Primitive elvish


root. flow (down or away), run (of water or rivers), go away, flow (down or away), run (of water or rivers), go away, [ᴹ√] run away especially downwards or at end; [ᴱ√] ooze, trickle

KEL was established as the root for “flow” very early in Tolkien’s Elvish languages, also with the variant vocalic extension √KELU. ᴱ√KELE appeared in the Qenya Lexicon of the 1910s glossed “flow, run” and also “ooze, trickle”, though the latter sense did not appear in later writing (QL/46). It also had a variant ᴱ√KELU elsewhere compared to ᴱ√QEL+U of similar meaning (QL/75). It had derivatives in both Qenya and Gnomish such as ᴱQ. kelu- “flow”, G. celu- “trickle” and ᴱQ. kelu(me)/G. celu “stream” (QL/75; GL/25).

The root ᴹ√KEL reappeared in The Etymologies of the 1930s where it seems to have an added connotation of “flow downwards”, given its gloss “go, run (especially of water), flow away downhill” (Ety/KEL). This more specific meaning to the root continued to appear in later writings, with glosses such as 1930s “flow, flow away, run (of rivers)” (PE18/58), 1940s “run away especially downwards or at end” (PE22/114), 1950s “go away, flow away or flow down (of water)” (PE18/103), and 1960s “flow (down)” (PE17/157). The u-extension ✶kelu with the (continuative?) sense “flow, well up” remained common throughout all these periods as well (PE18/86; PE22/98, 133, 135).

Starting with The Etymologies of the 1930s, Tolkien compared this root with etymological variants √KWEL “fade (away), die away, grow faint” and √KYEL “come to an end, cease, run out” (Ety/KWEL, KYEL; PE18/58, 103), and indeed Tolkien used it as one of his basic examples of such etymological variations:

> There existed in Quenderin 1. √KEL “flow, flow away, run (of rivers)”. Of this simple base, since the initial variation is possible, while the sundóma is the same 2. √KJEL “cease, come to an end”, and 3. √KWEL “fade, die away, grow faint” may be regarded as differentiated variants (second version of Tengwesta Qenderinwa, TQ2, circa 1950, PE18/103).

A similar note appeared in the first version of Tengwesta Qenderinwa (TQ1) from the 1930s (PE18/58). Likewise ✶kelu was one of his main examples of variant vocalic extensions:

> This “variant extension” always had the form i or u. It appears in many cases where its original function is no longer discoverable, if indeed that was more than to serve as a euphonic connecting link to affixes. But the added element [u] often appears as a differentiator as in kel¹-u beside kel², and some old verbs have a fixed u as the end of their base (TQ2, PE18/86).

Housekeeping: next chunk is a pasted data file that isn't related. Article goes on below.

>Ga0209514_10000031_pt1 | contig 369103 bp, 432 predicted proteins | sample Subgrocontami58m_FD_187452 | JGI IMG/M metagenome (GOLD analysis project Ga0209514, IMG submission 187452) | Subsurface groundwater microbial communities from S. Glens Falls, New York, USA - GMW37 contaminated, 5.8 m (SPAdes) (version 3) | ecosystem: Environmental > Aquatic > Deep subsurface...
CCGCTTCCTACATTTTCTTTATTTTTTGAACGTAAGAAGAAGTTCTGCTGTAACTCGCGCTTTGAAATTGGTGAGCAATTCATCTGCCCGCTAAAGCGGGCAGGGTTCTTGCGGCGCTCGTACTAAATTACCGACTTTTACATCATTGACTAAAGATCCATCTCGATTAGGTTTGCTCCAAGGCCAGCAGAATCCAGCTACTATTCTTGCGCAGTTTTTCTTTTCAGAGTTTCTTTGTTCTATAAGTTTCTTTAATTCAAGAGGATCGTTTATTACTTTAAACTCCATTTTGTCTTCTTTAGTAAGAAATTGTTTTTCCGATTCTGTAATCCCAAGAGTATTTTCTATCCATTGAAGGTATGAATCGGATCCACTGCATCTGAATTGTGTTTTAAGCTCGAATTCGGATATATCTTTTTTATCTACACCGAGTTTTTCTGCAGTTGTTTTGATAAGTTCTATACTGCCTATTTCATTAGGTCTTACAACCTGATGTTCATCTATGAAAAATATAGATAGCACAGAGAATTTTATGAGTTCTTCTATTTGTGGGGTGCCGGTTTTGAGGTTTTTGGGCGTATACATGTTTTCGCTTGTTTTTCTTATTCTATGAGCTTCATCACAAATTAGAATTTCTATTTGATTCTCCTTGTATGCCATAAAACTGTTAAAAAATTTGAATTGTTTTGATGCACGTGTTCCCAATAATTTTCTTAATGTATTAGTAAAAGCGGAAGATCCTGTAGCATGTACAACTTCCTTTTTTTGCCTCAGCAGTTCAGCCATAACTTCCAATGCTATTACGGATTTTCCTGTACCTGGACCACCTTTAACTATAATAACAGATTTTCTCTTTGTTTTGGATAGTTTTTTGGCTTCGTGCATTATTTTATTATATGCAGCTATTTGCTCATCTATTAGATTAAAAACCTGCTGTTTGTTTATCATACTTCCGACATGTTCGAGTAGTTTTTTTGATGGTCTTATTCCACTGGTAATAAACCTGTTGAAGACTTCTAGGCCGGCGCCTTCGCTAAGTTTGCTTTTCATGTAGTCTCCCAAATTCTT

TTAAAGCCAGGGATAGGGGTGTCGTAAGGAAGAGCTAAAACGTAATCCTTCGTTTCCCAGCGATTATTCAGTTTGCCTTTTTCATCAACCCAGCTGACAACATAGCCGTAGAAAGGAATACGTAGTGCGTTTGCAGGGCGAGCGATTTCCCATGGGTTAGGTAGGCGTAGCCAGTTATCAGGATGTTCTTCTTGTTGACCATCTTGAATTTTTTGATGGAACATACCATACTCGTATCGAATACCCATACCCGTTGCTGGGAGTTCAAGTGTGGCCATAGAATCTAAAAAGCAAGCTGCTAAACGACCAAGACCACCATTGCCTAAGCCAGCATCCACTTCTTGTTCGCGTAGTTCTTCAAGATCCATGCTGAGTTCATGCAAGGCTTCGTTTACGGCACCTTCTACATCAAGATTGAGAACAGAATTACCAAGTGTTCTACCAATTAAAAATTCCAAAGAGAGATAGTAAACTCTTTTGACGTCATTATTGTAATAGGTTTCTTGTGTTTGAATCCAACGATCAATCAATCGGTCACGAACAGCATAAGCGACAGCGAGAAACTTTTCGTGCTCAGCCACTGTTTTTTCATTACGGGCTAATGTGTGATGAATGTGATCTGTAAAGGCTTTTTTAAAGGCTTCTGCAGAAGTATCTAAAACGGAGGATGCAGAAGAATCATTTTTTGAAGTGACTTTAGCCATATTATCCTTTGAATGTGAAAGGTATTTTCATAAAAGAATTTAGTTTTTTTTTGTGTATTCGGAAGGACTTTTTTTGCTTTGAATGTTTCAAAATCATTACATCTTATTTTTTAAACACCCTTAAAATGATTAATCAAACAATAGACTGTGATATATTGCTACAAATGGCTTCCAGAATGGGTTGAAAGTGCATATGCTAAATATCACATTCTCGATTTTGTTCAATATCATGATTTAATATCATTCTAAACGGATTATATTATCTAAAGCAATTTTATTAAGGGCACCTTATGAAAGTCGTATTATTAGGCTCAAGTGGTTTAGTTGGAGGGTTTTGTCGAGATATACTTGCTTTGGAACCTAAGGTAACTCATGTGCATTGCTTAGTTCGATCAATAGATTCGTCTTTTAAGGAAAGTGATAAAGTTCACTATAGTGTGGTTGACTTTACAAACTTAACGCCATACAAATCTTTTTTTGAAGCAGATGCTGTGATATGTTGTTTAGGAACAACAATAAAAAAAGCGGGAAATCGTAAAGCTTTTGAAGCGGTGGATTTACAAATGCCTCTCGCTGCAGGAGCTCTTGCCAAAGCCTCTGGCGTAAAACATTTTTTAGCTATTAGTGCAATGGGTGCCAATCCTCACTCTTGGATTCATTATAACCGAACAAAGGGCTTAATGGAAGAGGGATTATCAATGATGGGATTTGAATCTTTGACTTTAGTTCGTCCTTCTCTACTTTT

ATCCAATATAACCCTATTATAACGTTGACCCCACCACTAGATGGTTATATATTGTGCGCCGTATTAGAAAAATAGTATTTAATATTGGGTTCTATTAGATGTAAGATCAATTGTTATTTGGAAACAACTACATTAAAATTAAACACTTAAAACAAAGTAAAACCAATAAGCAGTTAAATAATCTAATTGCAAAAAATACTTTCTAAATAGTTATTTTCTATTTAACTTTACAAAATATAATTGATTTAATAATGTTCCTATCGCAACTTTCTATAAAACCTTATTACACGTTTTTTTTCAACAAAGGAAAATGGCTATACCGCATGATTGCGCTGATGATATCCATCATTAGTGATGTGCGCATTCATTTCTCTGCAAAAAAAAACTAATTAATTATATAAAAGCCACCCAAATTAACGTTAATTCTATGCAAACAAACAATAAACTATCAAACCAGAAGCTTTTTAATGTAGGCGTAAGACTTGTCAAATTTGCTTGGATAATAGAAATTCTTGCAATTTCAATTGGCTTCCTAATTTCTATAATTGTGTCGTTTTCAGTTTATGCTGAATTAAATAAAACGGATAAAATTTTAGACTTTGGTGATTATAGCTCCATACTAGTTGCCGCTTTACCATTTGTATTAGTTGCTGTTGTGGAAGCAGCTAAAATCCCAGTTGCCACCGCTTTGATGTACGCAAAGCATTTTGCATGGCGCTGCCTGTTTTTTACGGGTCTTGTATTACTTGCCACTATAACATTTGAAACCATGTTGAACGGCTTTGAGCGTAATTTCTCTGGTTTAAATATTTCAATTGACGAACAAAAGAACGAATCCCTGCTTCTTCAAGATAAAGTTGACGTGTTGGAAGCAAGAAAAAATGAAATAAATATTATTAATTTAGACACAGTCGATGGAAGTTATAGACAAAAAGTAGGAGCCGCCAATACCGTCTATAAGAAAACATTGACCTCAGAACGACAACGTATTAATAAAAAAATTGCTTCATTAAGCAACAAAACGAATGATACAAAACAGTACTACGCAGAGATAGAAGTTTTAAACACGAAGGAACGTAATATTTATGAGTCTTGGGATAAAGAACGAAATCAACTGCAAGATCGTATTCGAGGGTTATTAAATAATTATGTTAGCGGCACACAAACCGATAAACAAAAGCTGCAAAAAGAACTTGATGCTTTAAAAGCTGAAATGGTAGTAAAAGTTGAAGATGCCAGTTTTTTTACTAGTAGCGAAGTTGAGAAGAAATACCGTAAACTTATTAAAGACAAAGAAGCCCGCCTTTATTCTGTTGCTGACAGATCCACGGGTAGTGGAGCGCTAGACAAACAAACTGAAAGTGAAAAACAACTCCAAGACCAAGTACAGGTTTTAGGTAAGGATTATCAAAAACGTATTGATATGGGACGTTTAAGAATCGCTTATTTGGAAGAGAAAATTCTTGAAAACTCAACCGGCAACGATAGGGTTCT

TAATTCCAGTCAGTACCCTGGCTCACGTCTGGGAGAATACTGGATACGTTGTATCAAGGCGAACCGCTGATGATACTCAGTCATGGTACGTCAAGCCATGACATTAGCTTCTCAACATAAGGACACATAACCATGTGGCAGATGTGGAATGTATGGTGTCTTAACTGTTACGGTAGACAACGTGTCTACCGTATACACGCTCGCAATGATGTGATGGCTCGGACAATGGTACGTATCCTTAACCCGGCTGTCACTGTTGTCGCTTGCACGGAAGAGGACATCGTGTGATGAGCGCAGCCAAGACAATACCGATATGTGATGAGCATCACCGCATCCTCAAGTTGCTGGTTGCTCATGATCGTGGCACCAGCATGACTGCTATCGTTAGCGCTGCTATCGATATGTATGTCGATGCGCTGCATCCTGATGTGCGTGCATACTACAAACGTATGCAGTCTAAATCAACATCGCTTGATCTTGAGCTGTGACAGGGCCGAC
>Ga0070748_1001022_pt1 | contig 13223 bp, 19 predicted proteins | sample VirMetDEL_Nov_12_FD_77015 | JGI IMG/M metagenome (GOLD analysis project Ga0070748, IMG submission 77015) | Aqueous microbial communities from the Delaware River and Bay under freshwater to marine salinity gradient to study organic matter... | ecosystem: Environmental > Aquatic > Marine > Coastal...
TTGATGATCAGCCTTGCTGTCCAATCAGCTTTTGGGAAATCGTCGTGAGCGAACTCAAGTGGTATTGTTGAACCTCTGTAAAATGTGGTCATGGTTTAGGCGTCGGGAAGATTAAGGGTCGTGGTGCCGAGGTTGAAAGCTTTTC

In the Quendi and Eldar essay of 1959-60, it seems that √KYEL “end” was replaced by √TEL “close, end, come to an end” (WJ/411) as indicated by the replacement of 1930s ᴹQ. tyelma “ending” (LR/72) by later Q. telma “conclusion” (WJ/411). In a 1967 note the etymological variant √KYEL seems to have been assigned a new meaning “go down slowly”, which served as the basis for Q. tyellë “grade, a step in a stairway or ladder” (PE17/157).

To summarize, the base root √KEL meant “flow (down)” for pretty much all of Tolkien’s life, usually used with a variant vocalic extension √KELU, and starting in the 1930s it had etymological variants √KWEL and √KYEL, with √KWEL always meaning “fade (away), die” and √KYEL meaning “cease, end” from the 1930s to 40s, but changing to “go down slowly” sometime between the 1950 and 1967 (but probably before the 1st edition of LotR), with “end” being reassigned to √TEL by 1960. See the entry on √TEL for further discussion of those developments.


  • kelu- “to well up, flow (out swiftly), well forth” ✧ PE18/086; PE22/133
  • kelumē ✧ PE18/086
  • kelus “brook”
  • ᴺQ. celeta “trickle”
  • ᴺQ. celu “source, origin”
  • Q. celumë “flowing, flood (tide), stream, flow(ing), stream, flood (tide); [ᴱQ.] fountain, spring”
  • ᴺQ. celwë “spring, source”
  • ᴺS. celf “channel”
  • ᴺS. cell “flowing”
  • ᴺS. celu “spring, source, spring, source; [G.] rill, stream, runlet”

Element in

  • ektel- “to spring out (of water), spurt out, gush”
  • et-kelē “spring, issue of water”
  • KWEL “fade, die away, grow faint, fade, die away, grow faint, [ᴹ√] fade away; wither, [ᴱ√] decay, perish, die” ✧ PE18/103
  • KYEL “go down slowly” ✧ PE17/157
  • KYEL “(come to an) end, cease, run out” ✧ PE18/103
  • ᴺQ. aucelië “sewer, (lit.) away-flowing”
  • Q. celima “fluent, fluent, *(lit.) able to flow freely”
  • ᴺQ. ítacelmë “electricity”
  • S. Celduin “River Running”
  • S. Celon “stream flowing down from heights” ✧ SA/kel


  • KEL¹ ✧ PE18/086 (KEL¹)
  • kel- ✧ PE18/091; SA/kel
Primitive elvish [PE17/156; PE17/157; PE18/086; PE18/091; PE18/103; PE22/133; SA/kel] Group: Eldamo. Published by


root. (come to an) end, cease, run out


  • kel² ✧ PE18/086
  • KEL² ✧ PE18/086 (KEL²)
  • kyel- ✧ PE18/091
  • KJEL ✧ PE18/103
Primitive elvish [PE18/086; PE18/091; PE18/103] Group: Eldamo. Published by


root. flow

The root √SIR and similar roots meant “flow” for most of Tolkien’s life. The earliest form of this root was ᴱ√SIŘI [SIÐI] “flow” in the Qenya Lexicon of the 1910s with variant sini and derived forms like ᴱQ. sindi “river” and ᴱQ. síre “stream” (QL/84). The latter word became “river” in Tolkien’s later writings, and words appearing in the contemporaneous Gnomish Lexicon like G. sîr “river” and G. siriol “flowing” (GL/67-68) rather than ✱✱sidh- indicate Tolkien very early revised the root to ✱ᴱ√SIRI. Indeed, the root was ᴹ√SIR “flow” in The Etymologies of the 1930s, and the root appeared with this form and essential meaning several times in Tolkien’s later writings (PE22/127, 135).


  • siru-
  • sīru “stream”
  • sirya- “to flow, to flow [smoothly]” ✧ PE22/135
    • Q. sirya- “to flow, to flow [smoothly]”
  • Q. sír(ë) “river, river, [ᴱQ.] stream”
  • S. sîr “river, stream” ✧ SA/sîr
  • ᴺS. siriol “flowing, fluent, liquid, melliflous”

Element in


  • sir- ✧ SA/sîr
Primitive elvish [PE22/135; SA/sîr] Group: Eldamo. Published by